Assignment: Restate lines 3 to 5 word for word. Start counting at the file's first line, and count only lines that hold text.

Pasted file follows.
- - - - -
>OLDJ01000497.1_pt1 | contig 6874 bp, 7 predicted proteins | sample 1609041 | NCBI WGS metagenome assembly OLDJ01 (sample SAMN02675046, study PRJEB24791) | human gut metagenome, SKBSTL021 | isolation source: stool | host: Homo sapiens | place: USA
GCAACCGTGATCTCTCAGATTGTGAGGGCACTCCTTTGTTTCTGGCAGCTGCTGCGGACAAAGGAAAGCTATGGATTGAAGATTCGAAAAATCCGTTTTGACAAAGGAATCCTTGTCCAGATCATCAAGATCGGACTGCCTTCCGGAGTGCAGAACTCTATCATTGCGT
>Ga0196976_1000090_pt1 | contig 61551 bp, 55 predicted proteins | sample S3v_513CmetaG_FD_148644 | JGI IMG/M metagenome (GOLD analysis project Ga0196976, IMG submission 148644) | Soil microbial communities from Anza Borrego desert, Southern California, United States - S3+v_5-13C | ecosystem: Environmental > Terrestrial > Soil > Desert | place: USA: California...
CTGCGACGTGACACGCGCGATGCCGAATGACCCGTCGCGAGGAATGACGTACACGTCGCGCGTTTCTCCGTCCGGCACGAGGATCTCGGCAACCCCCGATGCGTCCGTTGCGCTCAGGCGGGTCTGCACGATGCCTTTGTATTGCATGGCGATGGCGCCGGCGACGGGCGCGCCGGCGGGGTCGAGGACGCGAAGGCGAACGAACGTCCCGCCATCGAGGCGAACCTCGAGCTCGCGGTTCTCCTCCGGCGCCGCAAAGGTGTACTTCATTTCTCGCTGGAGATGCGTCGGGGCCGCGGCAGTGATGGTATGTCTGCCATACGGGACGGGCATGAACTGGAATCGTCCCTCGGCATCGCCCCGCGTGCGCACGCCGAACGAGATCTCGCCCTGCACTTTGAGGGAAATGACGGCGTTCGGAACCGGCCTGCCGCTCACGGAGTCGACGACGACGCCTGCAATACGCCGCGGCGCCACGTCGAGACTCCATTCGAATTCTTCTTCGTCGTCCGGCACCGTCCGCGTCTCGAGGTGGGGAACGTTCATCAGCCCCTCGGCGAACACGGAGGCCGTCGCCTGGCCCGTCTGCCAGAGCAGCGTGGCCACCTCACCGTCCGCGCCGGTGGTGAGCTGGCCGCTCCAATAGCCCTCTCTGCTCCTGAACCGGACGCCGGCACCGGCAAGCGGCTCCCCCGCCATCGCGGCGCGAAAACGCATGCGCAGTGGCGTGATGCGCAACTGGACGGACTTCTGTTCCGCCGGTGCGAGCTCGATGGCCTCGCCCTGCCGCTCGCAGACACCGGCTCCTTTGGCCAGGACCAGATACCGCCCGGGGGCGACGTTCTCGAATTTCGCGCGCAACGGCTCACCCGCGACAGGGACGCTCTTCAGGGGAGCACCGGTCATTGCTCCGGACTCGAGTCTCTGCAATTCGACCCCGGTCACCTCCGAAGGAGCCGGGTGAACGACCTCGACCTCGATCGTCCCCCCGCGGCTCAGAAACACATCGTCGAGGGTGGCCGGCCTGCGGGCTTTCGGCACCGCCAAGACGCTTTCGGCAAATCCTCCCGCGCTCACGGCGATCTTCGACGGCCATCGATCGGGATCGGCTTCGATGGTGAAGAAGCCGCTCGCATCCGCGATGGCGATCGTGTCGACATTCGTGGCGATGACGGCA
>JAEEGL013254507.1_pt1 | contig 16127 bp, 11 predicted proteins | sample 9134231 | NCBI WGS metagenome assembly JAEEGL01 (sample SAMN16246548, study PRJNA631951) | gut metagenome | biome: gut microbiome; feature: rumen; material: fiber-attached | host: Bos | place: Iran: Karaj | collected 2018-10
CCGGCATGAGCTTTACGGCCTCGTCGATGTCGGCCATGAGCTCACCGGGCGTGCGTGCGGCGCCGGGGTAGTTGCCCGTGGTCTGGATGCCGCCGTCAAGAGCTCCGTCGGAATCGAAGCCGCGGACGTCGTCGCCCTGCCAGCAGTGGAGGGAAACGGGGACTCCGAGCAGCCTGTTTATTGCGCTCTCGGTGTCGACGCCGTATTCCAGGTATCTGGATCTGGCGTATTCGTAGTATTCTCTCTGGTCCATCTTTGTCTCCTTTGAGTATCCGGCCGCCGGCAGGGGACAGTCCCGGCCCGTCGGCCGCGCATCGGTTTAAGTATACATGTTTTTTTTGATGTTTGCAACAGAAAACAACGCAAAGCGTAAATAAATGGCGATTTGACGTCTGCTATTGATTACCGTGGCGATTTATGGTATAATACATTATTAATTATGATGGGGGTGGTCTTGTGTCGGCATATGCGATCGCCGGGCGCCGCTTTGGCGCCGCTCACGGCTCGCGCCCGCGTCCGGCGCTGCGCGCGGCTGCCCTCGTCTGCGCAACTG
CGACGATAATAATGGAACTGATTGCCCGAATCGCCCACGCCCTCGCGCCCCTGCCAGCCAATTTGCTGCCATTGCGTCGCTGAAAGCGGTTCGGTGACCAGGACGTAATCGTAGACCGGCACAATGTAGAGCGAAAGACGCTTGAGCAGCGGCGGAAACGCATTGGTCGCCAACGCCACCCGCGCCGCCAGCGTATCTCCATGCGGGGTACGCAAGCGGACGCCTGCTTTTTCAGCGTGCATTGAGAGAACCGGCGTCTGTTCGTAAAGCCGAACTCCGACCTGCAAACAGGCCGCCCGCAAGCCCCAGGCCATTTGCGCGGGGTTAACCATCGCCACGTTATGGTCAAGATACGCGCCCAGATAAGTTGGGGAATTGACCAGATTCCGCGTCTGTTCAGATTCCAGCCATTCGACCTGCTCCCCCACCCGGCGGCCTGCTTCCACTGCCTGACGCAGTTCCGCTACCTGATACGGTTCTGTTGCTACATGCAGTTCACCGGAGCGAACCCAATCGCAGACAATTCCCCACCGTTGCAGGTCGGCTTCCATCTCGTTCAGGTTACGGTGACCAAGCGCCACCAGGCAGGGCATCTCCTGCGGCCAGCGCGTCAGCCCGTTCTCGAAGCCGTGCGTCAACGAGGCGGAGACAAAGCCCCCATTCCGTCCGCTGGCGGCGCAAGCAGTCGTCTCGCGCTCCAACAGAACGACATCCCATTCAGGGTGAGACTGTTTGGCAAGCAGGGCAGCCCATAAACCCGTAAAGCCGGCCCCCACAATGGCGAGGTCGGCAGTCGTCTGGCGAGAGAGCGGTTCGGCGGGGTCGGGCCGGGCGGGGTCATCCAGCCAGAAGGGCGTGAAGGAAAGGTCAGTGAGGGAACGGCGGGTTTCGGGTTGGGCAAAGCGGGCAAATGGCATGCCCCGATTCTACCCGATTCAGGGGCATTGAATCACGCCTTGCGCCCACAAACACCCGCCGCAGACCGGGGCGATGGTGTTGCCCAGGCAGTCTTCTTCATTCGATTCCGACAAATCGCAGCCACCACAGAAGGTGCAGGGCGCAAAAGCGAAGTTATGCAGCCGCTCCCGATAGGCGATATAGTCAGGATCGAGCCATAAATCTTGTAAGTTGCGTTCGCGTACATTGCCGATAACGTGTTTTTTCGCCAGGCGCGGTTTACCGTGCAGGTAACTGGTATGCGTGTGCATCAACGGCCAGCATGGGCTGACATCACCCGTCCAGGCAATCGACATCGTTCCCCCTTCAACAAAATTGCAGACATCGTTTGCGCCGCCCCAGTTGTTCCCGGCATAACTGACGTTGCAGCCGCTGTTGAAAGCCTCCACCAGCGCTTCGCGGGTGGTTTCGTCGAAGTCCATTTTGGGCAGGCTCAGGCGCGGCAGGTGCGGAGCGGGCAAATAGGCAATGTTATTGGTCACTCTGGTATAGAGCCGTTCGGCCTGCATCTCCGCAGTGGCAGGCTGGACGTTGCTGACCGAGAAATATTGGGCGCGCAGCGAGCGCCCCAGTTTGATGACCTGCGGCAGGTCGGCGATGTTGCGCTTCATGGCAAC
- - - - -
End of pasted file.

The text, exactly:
>Ga0196976_1000090_pt1 | contig 61551 bp, 55 predicted proteins | sample S3v_513CmetaG_FD_148644 | JGI IMG/M metagenome (GOLD analysis project Ga0196976, IMG submission 148644) | Soil microbial communities from Anza Borrego desert, Southern California, United States - S3+v_5-13C | ecosystem: Environmental > Terrestrial > Soil > Desert | place: USA: California...
CTGCGACGTGACACGCGCGATGCCGAATGACCCGTCGCGAGGAATGACGTACACGTCGCGCGTTTCTCCGTCCGGCACGAGGATCTCGGCAACCCCCGATGCGTCCGTTGCGCTCAGGCGGGTCTGCACGATGCCTTTGTATTGCATGGCGATGGCGCCGGCGACGGGCGCGCCGGCGGGGTCGAGGACGCGAAGGCGAACGAACGTCCCGCCATCGAGGCGAACCTCGAGCTCGCGGTTCTCCTCCGGCGCCGCAAAGGTGTACTTCATTTCTCGCTGGAGATGCGTCGGGGCCGCGGCAGTGATGGTATGTCTGCCATACGGGACGGGCATGAACTGGAATCGTCCCTCGGCATCGCCCCGCGTGCGCACGCCGAACGAGATCTCGCCCTGCACTTTGAGGGAAATGACGGCGTTCGGAACCGGCCTGCCGCTCACGGAGTCGACGACGACGCCTGCAATACGCCGCGGCGCCACGTCGAGACTCCATTCGAATTCTTCTTCGTCGTCCGGCACCGTCCGCGTCTCGAGGTGGGGAACGTTCATCAGCCCCTCGGCGAACACGGAGGCCGTCGCCTGGCCCGTCTGCCAGAGCAGCGTGGCCACCTCACCGTCCGCGCCGGTGGTGAGCTGGCCGCTCCAATAGCCCTCTCTGCTCCTGAACCGGACGCCGGCACCGGCAAGCGGCTCCCCCGCCATCGCGGCGCGAAAACGCATGCGCAGTGGCGTGATGCGCAACTGGACGGACTTCTGTTCCGCCGGTGCGAGCTCGATGGCCTCGCCCTGCCGCTCGCAGACACCGGCTCCTTTGGCCAGGACCAGATACCGCCCGGGGGCGACGTTCTCGAATTTCGCGCGCAACGGCTCACCCGCGACAGGGACGCTCTTCAGGGGAGCACCGGTCATTGCTCCGGACTCGAGTCTCTGCAATTCGACCCCGGTCACCTCCGAAGGAGCCGGGTGAACGACCTCGACCTCGATCGTCCCCCCGCGGCTCAGAAACACATCGTCGAGGGTGGCCGGCCTGCGGGCTTTCGGCACCGCCAAGACGCTTTCGGCAAATCCTCCCGCGCTCACGGCGATCTTCGACGGCCATCGATCGGGATCGGCTTCGATGGTGAAGAAGCCGCTCGCATCCGCGATGGCGATCGTGTCGACATTCGTGGCGATGACGGCA
>JAEEGL013254507.1_pt1 | contig 16127 bp, 11 predicted proteins | sample 9134231 | NCBI WGS metagenome assembly JAEEGL01 (sample SAMN16246548, study PRJNA631951) | gut metagenome | biome: gut microbiome; feature: rumen; material: fiber-attached | host: Bos | place: Iran: Karaj | collected 2018-10